The REACH Restriction on Microplastics and the use of interleavants in the flat glass sector

February 28, 2024 Latest Updates0

The European Commission Regulation (EU) 2023/2055 of 25 September 2023 ‘restricting synthetic polymer microparticles on their own or intentionally added to mixtures’ entered into force in October 2023. Its purpose is to ban the placing on the market of mixtures containing synthetic polymer microplastics. The ban from placing on the market does not apply to products ‘for use at industrial sites’ and for certain specific applications.

• Interleavant polymer powders used nowadays in the flat glass value chain for the storage, handling and transportation of flat glass sheets fall within the scope of the Regulation (EU) 2023/2055.

• The placing on the market of interleavant polymer powders is permitted by the European Commission Regulation, when these powders are ‘for use at industrial sites.

Considering the confusing communication on this issue circulating in the sector since the entry into force of the EC regulation, Glass for Europe recalls the following:

1. In the flat glass sector, interleavants are used exclusively at industrial sites. They are used as a temporary aid deposited onto glass sheets on the production line itself at flat glass manufacturing sites. They are removed from glass at industrial sites of either flat glass manufacturers or flat glass processors by way of washing machines. Interleavants are no longer used further down the value chain and do not remain on the final product reaching either business customers outside the sector, e.g. window or car manufacturers, nor end-consumers The polymer powders used as interleavants in the flat glass sector therefore meet the condition for exemption from the restriction.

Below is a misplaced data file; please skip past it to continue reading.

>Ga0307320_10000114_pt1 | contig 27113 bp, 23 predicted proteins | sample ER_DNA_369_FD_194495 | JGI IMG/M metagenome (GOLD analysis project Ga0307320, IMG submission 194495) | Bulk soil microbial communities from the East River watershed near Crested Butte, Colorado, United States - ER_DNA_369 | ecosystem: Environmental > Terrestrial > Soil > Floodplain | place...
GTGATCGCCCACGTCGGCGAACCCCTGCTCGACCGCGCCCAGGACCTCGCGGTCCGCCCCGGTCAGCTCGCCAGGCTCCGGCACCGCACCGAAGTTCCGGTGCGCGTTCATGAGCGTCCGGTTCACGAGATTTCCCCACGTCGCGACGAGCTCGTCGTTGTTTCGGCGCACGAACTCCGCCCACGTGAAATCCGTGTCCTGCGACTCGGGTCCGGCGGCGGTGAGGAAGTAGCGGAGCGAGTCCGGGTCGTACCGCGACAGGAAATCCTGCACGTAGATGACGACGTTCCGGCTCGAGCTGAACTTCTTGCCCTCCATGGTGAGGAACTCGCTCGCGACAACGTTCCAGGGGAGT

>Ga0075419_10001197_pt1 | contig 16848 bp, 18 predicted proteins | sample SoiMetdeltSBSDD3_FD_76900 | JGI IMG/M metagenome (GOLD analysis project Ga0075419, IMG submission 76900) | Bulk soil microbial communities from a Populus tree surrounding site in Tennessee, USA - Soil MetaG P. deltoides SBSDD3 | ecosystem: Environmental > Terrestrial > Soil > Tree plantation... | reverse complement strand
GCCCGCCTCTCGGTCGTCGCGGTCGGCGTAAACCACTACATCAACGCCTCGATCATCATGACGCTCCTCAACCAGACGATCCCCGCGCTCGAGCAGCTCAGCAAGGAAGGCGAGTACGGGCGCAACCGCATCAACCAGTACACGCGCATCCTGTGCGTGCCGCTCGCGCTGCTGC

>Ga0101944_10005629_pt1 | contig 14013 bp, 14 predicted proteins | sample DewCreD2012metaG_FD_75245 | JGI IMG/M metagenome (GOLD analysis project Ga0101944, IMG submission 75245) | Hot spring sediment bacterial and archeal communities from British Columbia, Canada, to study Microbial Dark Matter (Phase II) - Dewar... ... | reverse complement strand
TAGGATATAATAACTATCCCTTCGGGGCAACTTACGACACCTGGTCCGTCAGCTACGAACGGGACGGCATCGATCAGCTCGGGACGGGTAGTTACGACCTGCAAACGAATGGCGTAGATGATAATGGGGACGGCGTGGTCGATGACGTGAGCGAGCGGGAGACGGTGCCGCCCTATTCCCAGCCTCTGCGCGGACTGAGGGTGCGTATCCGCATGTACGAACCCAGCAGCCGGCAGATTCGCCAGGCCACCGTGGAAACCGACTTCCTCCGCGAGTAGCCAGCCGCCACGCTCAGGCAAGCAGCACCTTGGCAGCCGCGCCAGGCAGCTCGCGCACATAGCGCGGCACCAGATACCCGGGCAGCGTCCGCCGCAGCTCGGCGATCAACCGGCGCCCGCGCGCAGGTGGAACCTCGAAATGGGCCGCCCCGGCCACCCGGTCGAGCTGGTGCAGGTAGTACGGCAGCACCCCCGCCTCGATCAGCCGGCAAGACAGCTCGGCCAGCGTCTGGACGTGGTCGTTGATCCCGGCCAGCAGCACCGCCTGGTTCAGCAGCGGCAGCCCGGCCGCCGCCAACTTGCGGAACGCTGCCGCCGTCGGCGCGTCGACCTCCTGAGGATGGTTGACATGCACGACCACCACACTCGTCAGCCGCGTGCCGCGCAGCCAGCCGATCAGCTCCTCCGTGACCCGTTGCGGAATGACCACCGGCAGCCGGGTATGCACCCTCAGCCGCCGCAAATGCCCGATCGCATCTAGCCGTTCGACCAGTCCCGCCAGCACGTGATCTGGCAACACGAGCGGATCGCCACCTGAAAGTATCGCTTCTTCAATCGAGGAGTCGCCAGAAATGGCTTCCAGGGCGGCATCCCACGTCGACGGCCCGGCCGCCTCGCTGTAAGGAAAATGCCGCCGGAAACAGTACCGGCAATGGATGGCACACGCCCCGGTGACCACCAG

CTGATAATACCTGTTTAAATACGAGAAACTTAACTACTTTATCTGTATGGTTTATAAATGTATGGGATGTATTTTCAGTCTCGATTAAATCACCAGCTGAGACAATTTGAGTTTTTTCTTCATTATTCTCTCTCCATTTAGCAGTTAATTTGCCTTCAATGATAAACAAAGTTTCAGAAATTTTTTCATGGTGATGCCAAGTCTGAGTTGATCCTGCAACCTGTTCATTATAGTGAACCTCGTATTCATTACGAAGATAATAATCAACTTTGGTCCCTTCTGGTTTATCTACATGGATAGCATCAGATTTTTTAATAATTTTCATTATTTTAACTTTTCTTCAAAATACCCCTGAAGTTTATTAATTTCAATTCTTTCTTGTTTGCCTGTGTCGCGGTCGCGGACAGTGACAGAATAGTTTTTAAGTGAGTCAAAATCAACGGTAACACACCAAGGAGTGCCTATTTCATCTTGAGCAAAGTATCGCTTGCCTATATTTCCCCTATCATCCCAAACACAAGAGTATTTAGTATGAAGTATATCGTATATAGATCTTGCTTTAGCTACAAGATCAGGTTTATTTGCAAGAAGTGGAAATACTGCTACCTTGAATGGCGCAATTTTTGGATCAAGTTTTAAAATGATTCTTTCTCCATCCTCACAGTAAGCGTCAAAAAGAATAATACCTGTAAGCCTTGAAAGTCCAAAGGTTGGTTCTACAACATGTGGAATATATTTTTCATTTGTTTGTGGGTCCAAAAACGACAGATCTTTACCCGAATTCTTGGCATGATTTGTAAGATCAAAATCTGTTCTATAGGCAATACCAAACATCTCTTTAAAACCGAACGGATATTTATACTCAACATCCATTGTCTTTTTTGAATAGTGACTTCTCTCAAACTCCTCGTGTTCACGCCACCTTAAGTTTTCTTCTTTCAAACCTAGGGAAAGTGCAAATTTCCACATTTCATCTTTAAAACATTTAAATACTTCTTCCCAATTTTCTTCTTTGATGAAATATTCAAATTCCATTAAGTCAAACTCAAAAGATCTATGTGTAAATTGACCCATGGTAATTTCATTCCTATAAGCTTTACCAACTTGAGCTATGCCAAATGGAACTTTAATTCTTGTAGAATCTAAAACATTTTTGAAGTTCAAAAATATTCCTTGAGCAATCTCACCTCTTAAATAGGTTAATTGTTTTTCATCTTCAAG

2. As part of the exemption for ‘uses at industrial sites’, a set of obligations are created falling upon suppliers and users of these interleavants. For their users, obligations mostly relate to information across the value chain and reporting to authorities. Flat glass manufacturers members of Glass for Europe are already working with both upstream suppliers and downstream users to ensure full conformity.

Notwithstanding the fact that the use of interleavant polymer powders in the flat glass sector is still permitted under this Commission Regulation, the sector as organised in Glass for Europe and its members are committed to sustainable practices. This sustainability commitment includes a substitution of microplastic interleavant technology once a substitute has been technically approved, not only by its manufacturer but also by users and recipients of interleavants, and is ready for widescale implementation. Extensive and long testing are needed to ensure the solution is suitable for all types of products and withstands ageing to ensure the quality of the product is not jeopardised. It is also essential to test that the potential substitute can be operated efficiently across the value-chain, considering machinery constraints and logistics demands.

It is the responsibility of flat glass manufacturers to assess whether any of the potential substitute that is or may become commercially available meets all technical requirements and is ready for implementation. The flat glass industry continues working with suppliers to identify possible alternatives, to test candidate substitutes and to implement viable ones as rapidly as possible.